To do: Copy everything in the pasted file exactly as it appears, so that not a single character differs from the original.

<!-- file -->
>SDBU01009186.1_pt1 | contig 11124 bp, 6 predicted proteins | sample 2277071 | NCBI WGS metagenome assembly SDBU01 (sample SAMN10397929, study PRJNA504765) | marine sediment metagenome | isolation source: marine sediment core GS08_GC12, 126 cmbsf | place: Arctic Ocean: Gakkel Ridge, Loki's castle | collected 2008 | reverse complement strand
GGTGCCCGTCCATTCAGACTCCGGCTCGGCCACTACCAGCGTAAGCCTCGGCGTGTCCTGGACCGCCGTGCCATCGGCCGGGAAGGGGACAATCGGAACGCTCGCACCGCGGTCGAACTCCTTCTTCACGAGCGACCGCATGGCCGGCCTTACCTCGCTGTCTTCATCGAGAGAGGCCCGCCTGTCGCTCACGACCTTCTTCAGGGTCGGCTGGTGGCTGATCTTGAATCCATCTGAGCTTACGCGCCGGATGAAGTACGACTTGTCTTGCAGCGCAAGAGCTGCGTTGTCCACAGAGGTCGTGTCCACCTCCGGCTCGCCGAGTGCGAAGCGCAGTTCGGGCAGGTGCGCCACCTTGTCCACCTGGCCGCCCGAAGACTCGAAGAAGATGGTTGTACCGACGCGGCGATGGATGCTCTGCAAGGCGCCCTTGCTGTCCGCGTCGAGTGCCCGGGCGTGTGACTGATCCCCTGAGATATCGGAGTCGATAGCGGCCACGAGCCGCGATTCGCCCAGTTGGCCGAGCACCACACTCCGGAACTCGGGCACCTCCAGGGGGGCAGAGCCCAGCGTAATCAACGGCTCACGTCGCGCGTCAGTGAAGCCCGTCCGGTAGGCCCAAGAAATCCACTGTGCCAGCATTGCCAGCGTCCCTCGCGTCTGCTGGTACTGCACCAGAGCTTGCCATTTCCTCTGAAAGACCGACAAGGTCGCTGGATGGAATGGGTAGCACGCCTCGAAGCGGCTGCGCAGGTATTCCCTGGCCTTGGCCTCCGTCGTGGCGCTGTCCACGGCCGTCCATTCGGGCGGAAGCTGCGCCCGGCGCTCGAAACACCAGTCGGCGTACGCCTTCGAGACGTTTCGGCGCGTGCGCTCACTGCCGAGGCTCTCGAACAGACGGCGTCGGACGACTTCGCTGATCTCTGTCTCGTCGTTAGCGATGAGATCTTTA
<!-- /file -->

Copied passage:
>SDBU01009186.1_pt1 | contig 11124 bp, 6 predicted proteins | sample 2277071 | NCBI WGS metagenome assembly SDBU01 (sample SAMN10397929, study PRJNA504765) | marine sediment metagenome | isolation source: marine sediment core GS08_GC12, 126 cmbsf | place: Arctic Ocean: Gakkel Ridge, Loki's castle | collected 2008 | reverse complement strand
GGTGCCCGTCCATTCAGACTCCGGCTCGGCCACTACCAGCGTAAGCCTCGGCGTGTCCTGGACCGCCGTGCCATCGGCCGGGAAGGGGACAATCGGAACGCTCGCACCGCGGTCGAACTCCTTCTTCACGAGCGACCGCATGGCCGGCCTTACCTCGCTGTCTTCATCGAGAGAGGCCCGCCTGTCGCTCACGACCTTCTTCAGGGTCGGCTGGTGGCTGATCTTGAATCCATCTGAGCTTACGCGCCGGATGAAGTACGACTTGTCTTGCAGCGCAAGAGCTGCGTTGTCCACAGAGGTCGTGTCCACCTCCGGCTCGCCGAGTGCGAAGCGCAGTTCGGGCAGGTGCGCCACCTTGTCCACCTGGCCGCCCGAAGACTCGAAGAAGATGGTTGTACCGACGCGGCGATGGATGCTCTGCAAGGCGCCCTTGCTGTCCGCGTCGAGTGCCCGGGCGTGTGACTGATCCCCTGAGATATCGGAGTCGATAGCGGCCACGAGCCGCGATTCGCCCAGTTGGCCGAGCACCACACTCCGGAACTCGGGCACCTCCAGGGGGGCAGAGCCCAGCGTAATCAACGGCTCACGTCGCGCGTCAGTGAAGCCCGTCCGGTAGGCCCAAGAAATCCACTGTGCCAGCATTGCCAGCGTCCCTCGCGTCTGCTGGTACTGCACCAGAGCTTGCCATTTCCTCTGAAAGACCGACAAGGTCGCTGGATGGAATGGGTAGCACGCCTCGAAGCGGCTGCGCAGGTATTCCCTGGCCTTGGCCTCCGTCGTGGCGCTGTCCACGGCCGTCCATTCGGGCGGAAGCTGCGCCCGGCGCTCGAAACACCAGTCGGCGTACGCCTTCGAGACGTTTCGGCGCGTGCGCTCACTGCCGAGGCTCTCGAACAGACGGCGTCGGACGACTTCGCTGATCTCTGTCTCGTCGTTAGCGATGAGATCTTTA